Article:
Marine archaeologists believe they may have located the remains of Captain James Cook’s famed ship Endeavour after a centuries-long search.
Captain Cook used the vessel on a voyage of discovery to Australia and New Zealand in 1770 and it was later used by the British navy in the American War of Independence before it was scuttled off Newport, Rhode Island, in 1778.
The ship’s final resting place has eluded archeologists ever since, but now a team of Australian researchers believe they have pinpointed the vessel in Newport Harbour.
Kevin Sumption, head of the Australian National Maritime Museum, said: “Early indications are that the team has narrowed the possible site for the wreck of HMB Endeavour to one site, which is very promising.
“A lot more detailed work, analysis and research has to happen before we can definitively say we have found the remains of James Cook’s HMB Endeavour.”
The Endeavour entered popular folklore because Captain Cook’s voyages brought the British into contact with New Zealand and eastern Australia, foreshadowing the colonisation of the continent.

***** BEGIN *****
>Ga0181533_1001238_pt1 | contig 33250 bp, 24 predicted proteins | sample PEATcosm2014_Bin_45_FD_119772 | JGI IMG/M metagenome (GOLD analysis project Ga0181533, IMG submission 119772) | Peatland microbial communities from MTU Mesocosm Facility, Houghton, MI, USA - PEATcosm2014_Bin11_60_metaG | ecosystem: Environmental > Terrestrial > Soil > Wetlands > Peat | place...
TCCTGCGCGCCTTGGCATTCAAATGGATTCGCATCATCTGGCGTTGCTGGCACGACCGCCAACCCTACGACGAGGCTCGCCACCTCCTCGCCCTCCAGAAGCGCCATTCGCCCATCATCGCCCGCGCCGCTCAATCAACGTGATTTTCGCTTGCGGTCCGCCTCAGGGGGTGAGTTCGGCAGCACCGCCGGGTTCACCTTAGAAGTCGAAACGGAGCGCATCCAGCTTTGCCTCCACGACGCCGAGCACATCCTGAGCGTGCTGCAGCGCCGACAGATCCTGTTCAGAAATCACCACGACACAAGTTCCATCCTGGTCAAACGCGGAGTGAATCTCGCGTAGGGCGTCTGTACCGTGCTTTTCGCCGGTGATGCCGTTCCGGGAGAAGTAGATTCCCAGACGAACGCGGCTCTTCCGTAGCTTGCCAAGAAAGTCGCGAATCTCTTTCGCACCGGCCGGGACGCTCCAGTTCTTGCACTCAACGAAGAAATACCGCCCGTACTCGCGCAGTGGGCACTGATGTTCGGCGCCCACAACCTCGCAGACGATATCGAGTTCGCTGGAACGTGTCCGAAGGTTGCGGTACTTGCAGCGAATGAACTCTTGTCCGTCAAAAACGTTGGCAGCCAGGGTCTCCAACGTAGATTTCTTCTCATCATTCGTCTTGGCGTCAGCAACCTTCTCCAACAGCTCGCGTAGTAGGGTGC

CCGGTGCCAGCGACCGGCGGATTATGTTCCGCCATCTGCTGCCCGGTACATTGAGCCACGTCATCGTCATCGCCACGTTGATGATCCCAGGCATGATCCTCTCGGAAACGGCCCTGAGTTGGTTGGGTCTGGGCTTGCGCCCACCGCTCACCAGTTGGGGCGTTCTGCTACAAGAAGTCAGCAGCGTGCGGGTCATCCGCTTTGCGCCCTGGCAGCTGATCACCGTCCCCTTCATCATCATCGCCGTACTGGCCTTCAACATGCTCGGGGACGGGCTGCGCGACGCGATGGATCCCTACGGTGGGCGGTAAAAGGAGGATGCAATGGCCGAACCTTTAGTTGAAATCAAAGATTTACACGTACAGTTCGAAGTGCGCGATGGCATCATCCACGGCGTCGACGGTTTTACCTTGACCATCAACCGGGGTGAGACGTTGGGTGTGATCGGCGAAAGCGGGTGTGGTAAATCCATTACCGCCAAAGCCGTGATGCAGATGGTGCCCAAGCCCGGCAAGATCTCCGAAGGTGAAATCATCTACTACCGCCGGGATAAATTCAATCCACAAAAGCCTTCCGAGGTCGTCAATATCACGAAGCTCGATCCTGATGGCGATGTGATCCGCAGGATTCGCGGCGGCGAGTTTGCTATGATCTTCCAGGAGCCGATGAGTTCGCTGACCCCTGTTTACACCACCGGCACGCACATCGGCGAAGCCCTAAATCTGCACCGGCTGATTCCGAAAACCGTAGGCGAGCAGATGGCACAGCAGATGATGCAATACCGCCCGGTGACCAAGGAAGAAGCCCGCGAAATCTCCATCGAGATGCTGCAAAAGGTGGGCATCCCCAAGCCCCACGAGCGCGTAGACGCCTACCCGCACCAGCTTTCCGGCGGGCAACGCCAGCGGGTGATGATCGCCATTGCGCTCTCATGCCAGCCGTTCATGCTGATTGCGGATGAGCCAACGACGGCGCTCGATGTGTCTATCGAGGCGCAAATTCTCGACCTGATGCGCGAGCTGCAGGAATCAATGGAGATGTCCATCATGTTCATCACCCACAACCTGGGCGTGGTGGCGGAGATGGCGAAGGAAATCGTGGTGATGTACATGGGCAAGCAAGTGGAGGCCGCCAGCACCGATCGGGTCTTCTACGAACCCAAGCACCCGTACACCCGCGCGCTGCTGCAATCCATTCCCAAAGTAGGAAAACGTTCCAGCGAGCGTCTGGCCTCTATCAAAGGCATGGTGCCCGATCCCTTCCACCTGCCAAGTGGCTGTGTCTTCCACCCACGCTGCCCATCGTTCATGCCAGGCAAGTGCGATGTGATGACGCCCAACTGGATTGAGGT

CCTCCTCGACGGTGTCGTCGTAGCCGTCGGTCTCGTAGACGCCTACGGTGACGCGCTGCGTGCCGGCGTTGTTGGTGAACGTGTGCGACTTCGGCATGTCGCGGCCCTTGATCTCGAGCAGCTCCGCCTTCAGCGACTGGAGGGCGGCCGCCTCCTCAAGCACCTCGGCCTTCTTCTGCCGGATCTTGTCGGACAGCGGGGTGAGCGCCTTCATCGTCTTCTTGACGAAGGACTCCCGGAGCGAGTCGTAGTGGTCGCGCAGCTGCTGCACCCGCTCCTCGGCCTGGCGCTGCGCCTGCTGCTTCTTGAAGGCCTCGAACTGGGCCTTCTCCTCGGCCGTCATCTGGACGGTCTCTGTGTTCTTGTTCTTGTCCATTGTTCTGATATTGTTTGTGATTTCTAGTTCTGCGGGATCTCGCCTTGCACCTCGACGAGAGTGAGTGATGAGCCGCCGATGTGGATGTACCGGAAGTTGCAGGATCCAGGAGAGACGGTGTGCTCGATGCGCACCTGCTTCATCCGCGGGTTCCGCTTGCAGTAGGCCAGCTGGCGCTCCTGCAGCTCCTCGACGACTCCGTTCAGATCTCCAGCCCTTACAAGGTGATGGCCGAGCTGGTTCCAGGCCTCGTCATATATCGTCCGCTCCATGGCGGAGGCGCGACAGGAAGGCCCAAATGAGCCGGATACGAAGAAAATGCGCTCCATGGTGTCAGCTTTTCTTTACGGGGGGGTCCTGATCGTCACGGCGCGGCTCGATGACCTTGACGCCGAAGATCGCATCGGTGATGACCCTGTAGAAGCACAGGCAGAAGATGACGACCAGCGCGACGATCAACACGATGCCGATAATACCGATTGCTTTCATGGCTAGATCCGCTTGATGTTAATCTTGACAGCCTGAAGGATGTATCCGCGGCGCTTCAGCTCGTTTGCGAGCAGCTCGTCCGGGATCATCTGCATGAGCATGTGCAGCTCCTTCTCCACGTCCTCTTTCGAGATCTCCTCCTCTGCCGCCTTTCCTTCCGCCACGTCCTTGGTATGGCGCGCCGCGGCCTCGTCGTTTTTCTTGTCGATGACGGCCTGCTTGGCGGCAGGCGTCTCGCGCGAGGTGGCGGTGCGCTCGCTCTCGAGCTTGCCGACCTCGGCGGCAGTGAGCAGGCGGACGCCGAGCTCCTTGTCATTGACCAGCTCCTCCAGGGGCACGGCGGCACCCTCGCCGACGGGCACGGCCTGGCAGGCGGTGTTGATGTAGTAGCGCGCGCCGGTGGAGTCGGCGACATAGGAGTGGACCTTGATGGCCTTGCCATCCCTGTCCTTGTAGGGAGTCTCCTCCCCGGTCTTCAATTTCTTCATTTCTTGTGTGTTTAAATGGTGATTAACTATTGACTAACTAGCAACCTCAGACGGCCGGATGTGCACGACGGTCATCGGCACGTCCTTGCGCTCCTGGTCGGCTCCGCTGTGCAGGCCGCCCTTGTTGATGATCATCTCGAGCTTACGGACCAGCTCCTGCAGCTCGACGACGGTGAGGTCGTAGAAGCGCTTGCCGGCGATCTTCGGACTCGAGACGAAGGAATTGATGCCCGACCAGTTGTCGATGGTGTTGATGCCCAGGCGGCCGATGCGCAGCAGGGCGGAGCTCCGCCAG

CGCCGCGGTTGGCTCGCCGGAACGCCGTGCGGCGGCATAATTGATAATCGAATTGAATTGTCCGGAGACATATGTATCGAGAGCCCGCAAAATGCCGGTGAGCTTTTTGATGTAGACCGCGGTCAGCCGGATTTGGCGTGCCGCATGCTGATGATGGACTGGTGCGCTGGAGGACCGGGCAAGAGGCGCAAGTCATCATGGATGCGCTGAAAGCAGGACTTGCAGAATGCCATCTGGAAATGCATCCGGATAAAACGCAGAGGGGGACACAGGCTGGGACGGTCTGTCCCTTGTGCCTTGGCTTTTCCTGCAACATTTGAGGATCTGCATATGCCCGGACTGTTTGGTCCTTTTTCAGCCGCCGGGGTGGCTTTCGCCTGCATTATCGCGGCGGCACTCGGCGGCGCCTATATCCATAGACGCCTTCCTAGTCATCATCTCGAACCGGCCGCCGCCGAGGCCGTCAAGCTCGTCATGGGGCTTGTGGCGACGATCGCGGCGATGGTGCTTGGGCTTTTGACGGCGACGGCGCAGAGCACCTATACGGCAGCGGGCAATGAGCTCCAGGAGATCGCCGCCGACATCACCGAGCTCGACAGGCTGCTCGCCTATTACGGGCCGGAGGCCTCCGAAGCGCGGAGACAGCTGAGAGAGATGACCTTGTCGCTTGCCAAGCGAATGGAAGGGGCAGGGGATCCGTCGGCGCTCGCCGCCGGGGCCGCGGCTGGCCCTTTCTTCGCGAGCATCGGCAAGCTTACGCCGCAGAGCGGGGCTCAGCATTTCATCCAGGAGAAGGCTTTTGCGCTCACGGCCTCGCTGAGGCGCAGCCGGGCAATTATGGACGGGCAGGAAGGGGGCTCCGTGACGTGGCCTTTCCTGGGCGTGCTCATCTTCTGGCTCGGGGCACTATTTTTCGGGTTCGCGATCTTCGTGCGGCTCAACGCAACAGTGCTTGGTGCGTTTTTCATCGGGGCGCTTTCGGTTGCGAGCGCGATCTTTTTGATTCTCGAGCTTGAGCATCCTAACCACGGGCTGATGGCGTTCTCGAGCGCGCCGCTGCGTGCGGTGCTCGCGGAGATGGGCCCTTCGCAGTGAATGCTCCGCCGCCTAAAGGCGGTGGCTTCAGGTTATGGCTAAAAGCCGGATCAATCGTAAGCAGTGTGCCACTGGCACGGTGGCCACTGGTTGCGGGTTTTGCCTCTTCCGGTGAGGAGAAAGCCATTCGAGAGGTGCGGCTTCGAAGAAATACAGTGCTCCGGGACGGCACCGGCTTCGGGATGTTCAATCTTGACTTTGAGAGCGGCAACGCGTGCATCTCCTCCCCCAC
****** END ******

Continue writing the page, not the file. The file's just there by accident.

A replica of the ship sits in Sydney’s Darling Harbour as a reminder of a pivotal point in the history of modern Australia.
The ship was renamed the Lord Sandwich 2 and later used by the British to imprison Americans captured during the War of Independence.
Captain Cook left Plymouth in August 1768, and in April 1770 the Endeavour became the first European ship to reach the east coast of Australia when Cook arrived at what is now known as Botany Bay.
It was scuttled with 12 other vessels in Newport Harbour during the American War of Independence in 1778, but the remains have never been found – despite a series of search expeditions.
This year marks the 250th anniversary of Cook’s departure from England in the Endeavour, and 2020 is the anniversary of Cook’s claim of Australia for Britain.
From – SkyNews